“We know so many critical details,” I said, “And we need more.  We need a way of paring truth away from fiction, or determining what’s no longer true.  I don’t know for sure what we’re going to do to stop him, but I think any plans I have are going to start or end with Cauldron.”

I looked around the group.  Men and women, all in armor that made them stronger, bulkier or taller, it seemed.  Legend was comparatively small, but he had presence to make up for it, even as tired and worn out as he seemed to be.  Flying, casual flying as Legend tended to do, gave one a little more stature.

I wasn’t short, but it felt like Tattletale and I were mortals in the midst of giants.  Defiant, in particular, seemed somehow imposing.  His body language was familiar with the way he’d naturally set his feet apart, his hand on his weapon.

Even the place we were standing, it stirred memories.  We were at the north end of the Bay, even.

“Yes.  The plan makes sense,” Defiant said.  “I’ll trust you on this one.”

Dragon reached out to grab and squeeze his hand.

“What do you need?” Defiant asked me.

“I was thinking I’d bring some of the capes that can’t or won’t participate in the fight against Scion,” I said.  My eyes fell on Canary.

Me?”  Canary squeaked.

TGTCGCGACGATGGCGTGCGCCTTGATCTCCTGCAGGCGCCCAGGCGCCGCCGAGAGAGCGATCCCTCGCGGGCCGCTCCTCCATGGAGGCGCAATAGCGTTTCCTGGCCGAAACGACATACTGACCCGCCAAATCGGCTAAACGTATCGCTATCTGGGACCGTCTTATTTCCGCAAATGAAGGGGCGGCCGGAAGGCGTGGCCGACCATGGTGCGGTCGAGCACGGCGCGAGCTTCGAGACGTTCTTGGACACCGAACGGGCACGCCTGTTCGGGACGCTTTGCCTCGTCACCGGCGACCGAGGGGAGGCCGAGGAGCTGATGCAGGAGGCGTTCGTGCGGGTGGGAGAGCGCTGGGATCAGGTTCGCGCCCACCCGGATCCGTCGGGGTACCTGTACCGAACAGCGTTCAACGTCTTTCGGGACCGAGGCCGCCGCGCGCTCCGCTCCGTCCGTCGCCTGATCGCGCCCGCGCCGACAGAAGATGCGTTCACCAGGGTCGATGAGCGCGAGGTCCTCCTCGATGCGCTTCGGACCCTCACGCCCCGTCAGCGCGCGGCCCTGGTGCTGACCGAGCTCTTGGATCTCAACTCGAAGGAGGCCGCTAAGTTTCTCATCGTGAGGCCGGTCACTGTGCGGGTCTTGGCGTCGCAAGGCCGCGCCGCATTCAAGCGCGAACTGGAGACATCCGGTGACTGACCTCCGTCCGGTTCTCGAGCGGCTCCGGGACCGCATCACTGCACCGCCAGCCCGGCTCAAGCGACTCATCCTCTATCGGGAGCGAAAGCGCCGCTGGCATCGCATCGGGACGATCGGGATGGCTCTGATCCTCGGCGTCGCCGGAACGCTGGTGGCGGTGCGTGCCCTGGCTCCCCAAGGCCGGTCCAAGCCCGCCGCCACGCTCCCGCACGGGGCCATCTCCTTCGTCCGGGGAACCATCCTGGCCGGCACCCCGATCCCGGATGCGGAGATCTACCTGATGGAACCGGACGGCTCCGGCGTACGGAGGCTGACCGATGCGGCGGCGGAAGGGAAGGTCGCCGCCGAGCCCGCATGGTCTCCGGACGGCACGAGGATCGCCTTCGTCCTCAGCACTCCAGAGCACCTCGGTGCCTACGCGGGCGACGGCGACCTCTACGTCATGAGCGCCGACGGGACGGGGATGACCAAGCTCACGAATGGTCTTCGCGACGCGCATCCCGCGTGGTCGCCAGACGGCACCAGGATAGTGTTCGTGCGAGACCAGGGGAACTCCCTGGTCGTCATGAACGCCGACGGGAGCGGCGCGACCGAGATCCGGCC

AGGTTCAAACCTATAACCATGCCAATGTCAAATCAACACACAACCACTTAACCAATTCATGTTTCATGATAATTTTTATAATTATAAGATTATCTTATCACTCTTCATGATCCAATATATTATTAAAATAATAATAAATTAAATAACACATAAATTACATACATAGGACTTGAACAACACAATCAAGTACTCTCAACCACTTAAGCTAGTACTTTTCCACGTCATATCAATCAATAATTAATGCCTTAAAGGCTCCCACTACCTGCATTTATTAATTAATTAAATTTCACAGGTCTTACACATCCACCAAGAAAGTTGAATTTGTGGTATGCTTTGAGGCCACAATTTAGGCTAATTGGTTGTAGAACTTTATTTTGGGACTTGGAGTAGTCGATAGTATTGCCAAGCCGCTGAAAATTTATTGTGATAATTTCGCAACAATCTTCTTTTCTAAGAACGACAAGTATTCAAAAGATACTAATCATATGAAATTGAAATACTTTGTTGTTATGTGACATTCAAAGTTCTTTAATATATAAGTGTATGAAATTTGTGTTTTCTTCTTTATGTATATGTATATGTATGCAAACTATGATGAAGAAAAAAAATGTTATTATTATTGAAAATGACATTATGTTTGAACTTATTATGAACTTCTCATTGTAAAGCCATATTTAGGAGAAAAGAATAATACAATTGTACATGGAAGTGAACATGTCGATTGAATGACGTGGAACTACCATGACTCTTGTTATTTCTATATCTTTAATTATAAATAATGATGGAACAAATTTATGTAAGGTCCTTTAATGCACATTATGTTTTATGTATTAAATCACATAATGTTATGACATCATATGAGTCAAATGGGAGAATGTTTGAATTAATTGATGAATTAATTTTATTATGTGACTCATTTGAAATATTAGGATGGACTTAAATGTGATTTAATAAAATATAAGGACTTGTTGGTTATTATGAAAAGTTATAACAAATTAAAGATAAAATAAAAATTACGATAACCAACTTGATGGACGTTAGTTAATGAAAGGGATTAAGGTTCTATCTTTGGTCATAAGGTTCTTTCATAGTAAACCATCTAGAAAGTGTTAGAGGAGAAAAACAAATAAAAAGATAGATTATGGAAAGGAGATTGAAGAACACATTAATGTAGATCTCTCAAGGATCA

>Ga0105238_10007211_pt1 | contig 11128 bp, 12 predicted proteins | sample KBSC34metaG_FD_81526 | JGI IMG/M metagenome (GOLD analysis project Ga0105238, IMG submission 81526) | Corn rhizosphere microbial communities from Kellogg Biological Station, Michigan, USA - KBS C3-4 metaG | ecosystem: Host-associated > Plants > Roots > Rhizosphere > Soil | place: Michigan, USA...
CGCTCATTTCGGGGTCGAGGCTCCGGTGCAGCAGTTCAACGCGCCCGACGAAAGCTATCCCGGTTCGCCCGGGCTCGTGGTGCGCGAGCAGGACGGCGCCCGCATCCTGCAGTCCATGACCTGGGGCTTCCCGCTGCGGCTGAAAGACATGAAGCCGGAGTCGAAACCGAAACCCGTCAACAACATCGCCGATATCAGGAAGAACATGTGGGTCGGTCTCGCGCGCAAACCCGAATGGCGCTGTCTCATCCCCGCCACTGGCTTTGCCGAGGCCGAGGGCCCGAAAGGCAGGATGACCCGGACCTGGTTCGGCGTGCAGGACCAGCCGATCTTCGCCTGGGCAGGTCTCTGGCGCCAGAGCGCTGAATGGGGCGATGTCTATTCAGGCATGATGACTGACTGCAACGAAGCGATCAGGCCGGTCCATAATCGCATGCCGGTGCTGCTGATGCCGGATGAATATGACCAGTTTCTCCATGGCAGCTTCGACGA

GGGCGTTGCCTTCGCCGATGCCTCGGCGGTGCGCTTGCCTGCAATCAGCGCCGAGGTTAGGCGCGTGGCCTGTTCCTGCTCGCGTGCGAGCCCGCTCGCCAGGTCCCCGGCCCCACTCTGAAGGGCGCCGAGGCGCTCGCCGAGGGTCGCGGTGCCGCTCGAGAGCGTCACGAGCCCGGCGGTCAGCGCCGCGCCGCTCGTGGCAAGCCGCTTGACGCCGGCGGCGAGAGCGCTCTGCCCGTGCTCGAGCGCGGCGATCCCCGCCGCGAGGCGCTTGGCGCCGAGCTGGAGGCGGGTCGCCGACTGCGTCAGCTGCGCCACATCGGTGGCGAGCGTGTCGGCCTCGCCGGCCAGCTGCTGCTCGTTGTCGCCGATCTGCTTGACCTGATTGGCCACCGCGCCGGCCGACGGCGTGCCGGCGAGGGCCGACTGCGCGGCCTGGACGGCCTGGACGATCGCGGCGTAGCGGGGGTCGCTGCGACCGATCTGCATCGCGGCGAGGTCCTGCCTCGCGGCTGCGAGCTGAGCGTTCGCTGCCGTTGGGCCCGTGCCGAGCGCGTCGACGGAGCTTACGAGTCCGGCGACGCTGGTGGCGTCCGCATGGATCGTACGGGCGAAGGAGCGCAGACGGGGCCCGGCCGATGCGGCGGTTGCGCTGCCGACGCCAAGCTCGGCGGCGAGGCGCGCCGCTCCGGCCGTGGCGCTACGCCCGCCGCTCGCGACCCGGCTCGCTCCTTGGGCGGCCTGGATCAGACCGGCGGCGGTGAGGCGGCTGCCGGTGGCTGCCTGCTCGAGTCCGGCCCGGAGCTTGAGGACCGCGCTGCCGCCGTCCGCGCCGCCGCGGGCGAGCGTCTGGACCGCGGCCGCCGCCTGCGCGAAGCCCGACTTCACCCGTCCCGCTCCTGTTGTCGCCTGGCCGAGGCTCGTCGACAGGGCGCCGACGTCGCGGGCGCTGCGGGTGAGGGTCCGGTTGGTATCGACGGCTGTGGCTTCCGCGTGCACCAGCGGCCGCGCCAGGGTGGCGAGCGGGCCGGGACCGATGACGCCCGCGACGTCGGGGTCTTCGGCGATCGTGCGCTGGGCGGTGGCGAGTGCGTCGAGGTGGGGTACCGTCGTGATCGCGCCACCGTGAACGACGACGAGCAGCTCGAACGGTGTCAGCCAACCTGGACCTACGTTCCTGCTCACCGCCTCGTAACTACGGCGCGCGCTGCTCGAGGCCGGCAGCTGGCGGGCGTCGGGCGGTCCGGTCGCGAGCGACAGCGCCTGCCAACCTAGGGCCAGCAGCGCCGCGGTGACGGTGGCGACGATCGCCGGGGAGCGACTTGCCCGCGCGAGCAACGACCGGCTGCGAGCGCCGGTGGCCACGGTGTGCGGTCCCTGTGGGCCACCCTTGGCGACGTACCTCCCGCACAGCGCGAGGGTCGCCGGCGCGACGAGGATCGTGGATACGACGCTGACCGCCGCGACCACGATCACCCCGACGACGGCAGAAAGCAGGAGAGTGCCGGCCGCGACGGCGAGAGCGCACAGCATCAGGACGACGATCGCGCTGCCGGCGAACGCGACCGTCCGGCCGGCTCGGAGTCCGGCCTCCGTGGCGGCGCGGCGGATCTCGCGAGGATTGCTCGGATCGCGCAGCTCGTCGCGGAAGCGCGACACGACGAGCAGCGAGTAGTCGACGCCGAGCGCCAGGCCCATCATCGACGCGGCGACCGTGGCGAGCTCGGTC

“Anyone, but capes like you,” I said.  “Support capes who can’t support in circumstances like this.  Strangers who can’t use their power on Scion.  Capes like that.”

“And if you can’t access Cauldron?” Chevalier asked.  “I don’t want to put too fine a point on it, but your actions when you assumed control of the Simurgh were… heavy handed.  You told an ex-teammate in the Wards that you weren’t intending to be a hero anymore.  I don’t want to tell you I won’t cooperate any more than I want to tell anyone I won’t cooperate, but you’d be asking us to put a fair amount of power in your hands by sending capes your way.  I… don’t know that I feel confident sending capes to you, if I don’t know how they’ll be put to use.”

“Would you allow me to talk to other capes?” I asked.  “You don’t have to send them my way, but maybe I could inquire?”

“I’m not going to stand in anyone’s way,” Chevalier said.  “I’m not the bad guy, here.  But I’ve got to lead this battle, and I’ve got to do what I can to make sure things don’t get worse.  If a cape needs to go, if they don’t have the courage to stand and fight, I’m not going to make them.  I’ll try to convince them otherwise, but I won’t make them.  And if they think they’ll be more useful elsewhere, I won’t stop them there, either.”

I nodded.  “I’ll settle for that.”

“What else?”

“Access to computers,” I said.  “Tools.  Resupplies.  The Dragonfly.”

He reached out of his pocket and withdrew a knife.  He reversed it and extended it to me, handle first.

I reached for the weapon, then saw Defiant pull his hand back.  “Be aware of the safety and the activation switch.”

I saw one of the switches, then took hold of the knife.